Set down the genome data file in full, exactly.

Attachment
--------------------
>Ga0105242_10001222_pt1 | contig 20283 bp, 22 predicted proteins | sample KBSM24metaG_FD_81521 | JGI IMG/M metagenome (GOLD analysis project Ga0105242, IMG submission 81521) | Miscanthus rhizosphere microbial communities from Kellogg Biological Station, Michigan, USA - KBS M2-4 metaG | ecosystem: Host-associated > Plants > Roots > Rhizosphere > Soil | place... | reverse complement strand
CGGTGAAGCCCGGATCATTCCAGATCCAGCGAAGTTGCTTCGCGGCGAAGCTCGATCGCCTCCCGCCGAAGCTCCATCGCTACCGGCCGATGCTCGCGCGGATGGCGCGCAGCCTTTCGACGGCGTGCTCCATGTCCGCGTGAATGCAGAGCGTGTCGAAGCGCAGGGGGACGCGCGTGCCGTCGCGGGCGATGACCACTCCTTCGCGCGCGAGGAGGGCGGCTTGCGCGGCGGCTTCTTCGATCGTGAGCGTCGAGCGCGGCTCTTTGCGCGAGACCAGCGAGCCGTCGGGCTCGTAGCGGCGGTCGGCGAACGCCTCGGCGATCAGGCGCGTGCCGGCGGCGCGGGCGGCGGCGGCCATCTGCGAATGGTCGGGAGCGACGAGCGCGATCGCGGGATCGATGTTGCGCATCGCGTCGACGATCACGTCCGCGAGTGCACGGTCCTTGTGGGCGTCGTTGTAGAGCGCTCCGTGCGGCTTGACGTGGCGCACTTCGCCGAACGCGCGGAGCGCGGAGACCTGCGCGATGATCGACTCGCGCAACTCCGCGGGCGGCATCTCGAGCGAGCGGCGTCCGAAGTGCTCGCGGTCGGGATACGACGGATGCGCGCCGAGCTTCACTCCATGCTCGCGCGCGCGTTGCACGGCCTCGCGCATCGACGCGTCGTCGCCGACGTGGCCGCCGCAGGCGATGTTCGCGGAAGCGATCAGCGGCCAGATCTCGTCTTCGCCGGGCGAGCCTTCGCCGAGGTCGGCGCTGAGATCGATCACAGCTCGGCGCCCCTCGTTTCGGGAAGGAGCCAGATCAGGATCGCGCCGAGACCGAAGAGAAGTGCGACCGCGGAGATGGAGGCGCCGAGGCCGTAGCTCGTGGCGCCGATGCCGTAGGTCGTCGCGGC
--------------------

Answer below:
>Ga0105242_10001222_pt1 | contig 20283 bp, 22 predicted proteins | sample KBSM24metaG_FD_81521 | JGI IMG/M metagenome (GOLD analysis project Ga0105242, IMG submission 81521) | Miscanthus rhizosphere microbial communities from Kellogg Biological Station, Michigan, USA - KBS M2-4 metaG | ecosystem: Host-associated > Plants > Roots > Rhizosphere > Soil | place... | reverse complement strand
CGGTGAAGCCCGGATCATTCCAGATCCAGCGAAGTTGCTTCGCGGCGAAGCTCGATCGCCTCCCGCCGAAGCTCCATCGCTACCGGCCGATGCTCGCGCGGATGGCGCGCAGCCTTTCGACGGCGTGCTCCATGTCCGCGTGAATGCAGAGCGTGTCGAAGCGCAGGGGGACGCGCGTGCCGTCGCGGGCGATGACCACTCCTTCGCGCGCGAGGAGGGCGGCTTGCGCGGCGGCTTCTTCGATCGTGAGCGTCGAGCGCGGCTCTTTGCGCGAGACCAGCGAGCCGTCGGGCTCGTAGCGGCGGTCGGCGAACGCCTCGGCGATCAGGCGCGTGCCGGCGGCGCGGGCGGCGGCGGCCATCTGCGAATGGTCGGGAGCGACGAGCGCGATCGCGGGATCGATGTTGCGCATCGCGTCGACGATCACGTCCGCGAGTGCACGGTCCTTGTGGGCGTCGTTGTAGAGCGCTCCGTGCGGCTTGACGTGGCGCACTTCGCCGAACGCGCGGAGCGCGGAGACCTGCGCGATGATCGACTCGCGCAACTCCGCGGGCGGCATCTCGAGCGAGCGGCGTCCGAAGTGCTCGCGGTCGGGATACGACGGATGCGCGCCGAGCTTCACTCCATGCTCGCGCGCGCGTTGCACGGCCTCGCGCATCGACGCGTCGTCGCCGACGTGGCCGCCGCAGGCGATGTTCGCGGAAGCGATCAGCGGCCAGATCTCGTCTTCGCCGGGCGAGCCTTCGCCGAGGTCGGCGCTGAGATCGATCACAGCTCGGCGCCCCTCGTTTCGGGAAGGAGCCAGATCAGGATCGCGCCGAGACCGAAGAGAAGTGCGACCGCGGAGATGGAGGCGCCGAGGCCGTAGCTCGTGGCGCCGATGCCGTAGGTCGTCGCGGC